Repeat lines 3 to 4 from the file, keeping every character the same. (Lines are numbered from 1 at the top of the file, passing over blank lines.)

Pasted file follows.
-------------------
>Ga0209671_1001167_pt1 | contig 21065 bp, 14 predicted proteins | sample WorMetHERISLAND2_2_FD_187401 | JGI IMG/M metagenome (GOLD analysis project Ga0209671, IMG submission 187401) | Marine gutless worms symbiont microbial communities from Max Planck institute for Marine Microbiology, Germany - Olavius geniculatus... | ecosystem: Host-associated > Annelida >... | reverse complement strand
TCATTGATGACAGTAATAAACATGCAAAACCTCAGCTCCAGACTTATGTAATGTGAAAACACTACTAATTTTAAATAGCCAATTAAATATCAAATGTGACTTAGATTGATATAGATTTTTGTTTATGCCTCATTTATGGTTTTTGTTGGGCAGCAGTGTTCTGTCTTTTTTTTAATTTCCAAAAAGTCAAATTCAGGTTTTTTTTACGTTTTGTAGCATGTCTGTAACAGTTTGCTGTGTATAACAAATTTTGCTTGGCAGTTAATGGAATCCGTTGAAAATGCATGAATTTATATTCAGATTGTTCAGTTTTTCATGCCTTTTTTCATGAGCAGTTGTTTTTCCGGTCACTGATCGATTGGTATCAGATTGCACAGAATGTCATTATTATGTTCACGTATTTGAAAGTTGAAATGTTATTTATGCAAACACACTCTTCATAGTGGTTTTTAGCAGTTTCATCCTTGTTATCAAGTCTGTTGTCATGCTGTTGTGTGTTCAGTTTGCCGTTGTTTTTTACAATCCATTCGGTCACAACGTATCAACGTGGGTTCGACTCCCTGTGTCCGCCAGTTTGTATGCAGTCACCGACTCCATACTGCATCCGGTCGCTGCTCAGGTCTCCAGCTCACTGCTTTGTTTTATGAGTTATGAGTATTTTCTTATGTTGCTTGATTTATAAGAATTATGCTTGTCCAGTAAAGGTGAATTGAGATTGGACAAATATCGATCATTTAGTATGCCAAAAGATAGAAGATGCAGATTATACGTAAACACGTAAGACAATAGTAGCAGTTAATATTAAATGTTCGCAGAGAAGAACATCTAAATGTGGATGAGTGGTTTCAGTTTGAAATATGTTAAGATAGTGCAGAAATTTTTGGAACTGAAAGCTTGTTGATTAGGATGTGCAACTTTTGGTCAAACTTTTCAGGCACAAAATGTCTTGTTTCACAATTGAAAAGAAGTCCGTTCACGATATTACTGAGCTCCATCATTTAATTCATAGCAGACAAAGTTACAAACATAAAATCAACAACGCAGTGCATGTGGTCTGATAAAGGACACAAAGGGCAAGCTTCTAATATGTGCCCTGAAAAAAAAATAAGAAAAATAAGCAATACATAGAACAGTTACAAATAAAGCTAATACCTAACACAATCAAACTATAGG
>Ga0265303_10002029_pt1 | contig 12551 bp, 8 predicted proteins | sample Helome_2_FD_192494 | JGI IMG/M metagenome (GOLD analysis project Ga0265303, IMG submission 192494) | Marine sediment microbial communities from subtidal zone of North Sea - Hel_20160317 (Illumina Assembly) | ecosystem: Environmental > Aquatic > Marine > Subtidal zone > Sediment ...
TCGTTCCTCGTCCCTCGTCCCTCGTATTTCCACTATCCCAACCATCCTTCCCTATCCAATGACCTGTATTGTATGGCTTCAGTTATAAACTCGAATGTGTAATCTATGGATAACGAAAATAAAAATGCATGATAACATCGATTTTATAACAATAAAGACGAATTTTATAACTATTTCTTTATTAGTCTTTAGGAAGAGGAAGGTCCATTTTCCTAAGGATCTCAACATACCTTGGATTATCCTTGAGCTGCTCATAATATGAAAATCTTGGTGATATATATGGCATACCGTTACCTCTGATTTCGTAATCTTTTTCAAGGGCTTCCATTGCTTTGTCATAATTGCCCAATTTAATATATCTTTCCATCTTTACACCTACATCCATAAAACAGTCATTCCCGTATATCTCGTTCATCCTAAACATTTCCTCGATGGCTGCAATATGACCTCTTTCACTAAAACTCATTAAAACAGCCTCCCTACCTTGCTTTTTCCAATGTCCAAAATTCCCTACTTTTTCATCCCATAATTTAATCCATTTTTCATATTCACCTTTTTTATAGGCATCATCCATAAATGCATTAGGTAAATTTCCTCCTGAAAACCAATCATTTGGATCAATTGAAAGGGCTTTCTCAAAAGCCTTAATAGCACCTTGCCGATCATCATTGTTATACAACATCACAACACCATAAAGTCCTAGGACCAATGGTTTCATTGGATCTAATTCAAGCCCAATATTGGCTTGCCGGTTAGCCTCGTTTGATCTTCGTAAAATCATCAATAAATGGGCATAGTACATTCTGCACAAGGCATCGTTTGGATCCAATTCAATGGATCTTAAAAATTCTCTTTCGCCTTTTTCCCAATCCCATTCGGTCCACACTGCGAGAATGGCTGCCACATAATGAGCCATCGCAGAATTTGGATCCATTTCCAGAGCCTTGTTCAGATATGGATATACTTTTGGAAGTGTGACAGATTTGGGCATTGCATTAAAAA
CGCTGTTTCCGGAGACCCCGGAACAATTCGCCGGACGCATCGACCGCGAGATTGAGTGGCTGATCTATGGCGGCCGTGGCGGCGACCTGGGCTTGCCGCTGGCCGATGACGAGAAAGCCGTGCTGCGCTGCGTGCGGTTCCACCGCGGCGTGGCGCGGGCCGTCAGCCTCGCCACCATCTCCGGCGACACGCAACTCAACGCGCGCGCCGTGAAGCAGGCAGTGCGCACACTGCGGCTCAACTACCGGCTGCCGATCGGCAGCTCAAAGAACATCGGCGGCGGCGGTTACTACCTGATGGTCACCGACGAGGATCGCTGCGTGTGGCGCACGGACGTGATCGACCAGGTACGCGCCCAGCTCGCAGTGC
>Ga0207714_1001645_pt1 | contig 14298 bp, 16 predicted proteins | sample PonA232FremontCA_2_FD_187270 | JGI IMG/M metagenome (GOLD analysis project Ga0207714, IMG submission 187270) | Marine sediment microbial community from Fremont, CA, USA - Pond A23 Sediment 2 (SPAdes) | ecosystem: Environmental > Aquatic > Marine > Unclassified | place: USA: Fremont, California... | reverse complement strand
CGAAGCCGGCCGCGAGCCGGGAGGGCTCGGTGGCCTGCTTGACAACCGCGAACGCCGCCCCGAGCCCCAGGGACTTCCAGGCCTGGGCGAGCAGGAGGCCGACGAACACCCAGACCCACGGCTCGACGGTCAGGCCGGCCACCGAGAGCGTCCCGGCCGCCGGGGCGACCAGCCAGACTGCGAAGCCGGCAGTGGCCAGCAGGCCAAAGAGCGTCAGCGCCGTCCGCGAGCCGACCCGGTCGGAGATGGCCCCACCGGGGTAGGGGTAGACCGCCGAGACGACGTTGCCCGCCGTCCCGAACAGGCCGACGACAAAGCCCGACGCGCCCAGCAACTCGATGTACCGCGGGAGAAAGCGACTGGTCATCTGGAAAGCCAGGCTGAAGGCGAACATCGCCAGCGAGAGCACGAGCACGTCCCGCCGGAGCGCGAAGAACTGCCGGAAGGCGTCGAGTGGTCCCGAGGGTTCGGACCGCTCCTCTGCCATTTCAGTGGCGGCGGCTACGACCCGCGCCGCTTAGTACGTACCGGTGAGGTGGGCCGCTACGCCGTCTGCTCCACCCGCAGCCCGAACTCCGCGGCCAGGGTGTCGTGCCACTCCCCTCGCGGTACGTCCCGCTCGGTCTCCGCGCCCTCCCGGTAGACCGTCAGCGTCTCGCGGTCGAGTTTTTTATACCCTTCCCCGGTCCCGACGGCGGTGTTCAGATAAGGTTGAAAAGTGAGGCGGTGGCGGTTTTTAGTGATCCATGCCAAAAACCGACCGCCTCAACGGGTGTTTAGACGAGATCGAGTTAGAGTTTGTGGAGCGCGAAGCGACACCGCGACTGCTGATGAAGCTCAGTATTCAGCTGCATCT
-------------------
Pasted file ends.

>Ga0265303_10002029_pt1 | contig 12551 bp, 8 predicted proteins | sample Helome_2_FD_192494 | JGI IMG/M metagenome (GOLD analysis project Ga0265303, IMG submission 192494) | Marine sediment microbial communities from subtidal zone of North Sea - Hel_20160317 (Illumina Assembly) | ecosystem: Environmental > Aquatic > Marine > Subtidal zone > Sediment ...
TCGTTCCTCGTCCCTCGTCCCTCGTATTTCCACTATCCCAACCATCCTTCCCTATCCAATGACCTGTATTGTATGGCTTCAGTTATAAACTCGAATGTGTAATCTATGGATAACGAAAATAAAAATGCATGATAACATCGATTTTATAACAATAAAGACGAATTTTATAACTATTTCTTTATTAGTCTTTAGGAAGAGGAAGGTCCATTTTCCTAAGGATCTCAACATACCTTGGATTATCCTTGAGCTGCTCATAATATGAAAATCTTGGTGATATATATGGCATACCGTTACCTCTGATTTCGTAATCTTTTTCAAGGGCTTCCATTGCTTTGTCATAATTGCCCAATTTAATATATCTTTCCATCTTTACACCTACATCCATAAAACAGTCATTCCCGTATATCTCGTTCATCCTAAACATTTCCTCGATGGCTGCAATATGACCTCTTTCACTAAAACTCATTAAAACAGCCTCCCTACCTTGCTTTTTCCAATGTCCAAAATTCCCTACTTTTTCATCCCATAATTTAATCCATTTTTCATATTCACCTTTTTTATAGGCATCATCCATAAATGCATTAGGTAAATTTCCTCCTGAAAACCAATCATTTGGATCAATTGAAAGGGCTTTCTCAAAAGCCTTAATAGCACCTTGCCGATCATCATTGTTATACAACATCACAACACCATAAAGTCCTAGGACCAATGGTTTCATTGGATCTAATTCAAGCCCAATATTGGCTTGCCGGTTAGCCTCGTTTGATCTTCGTAAAATCATCAATAAATGGGCATAGTACATTCTGCACAAGGCATCGTTTGGATCCAATTCAATGGATCTTAAAAATTCTCTTTCGCCTTTTTCCCAATCCCATTCGGTCCACACTGCGAGAATGGCTGCCACATAATGAGCCATCGCAGAATTTGGATCCATTTCCAGAGCCTTGTTCAGATATGGATATACTTTTGGAAGTGTGACAGATTTGGGCATTGCATTAAAAA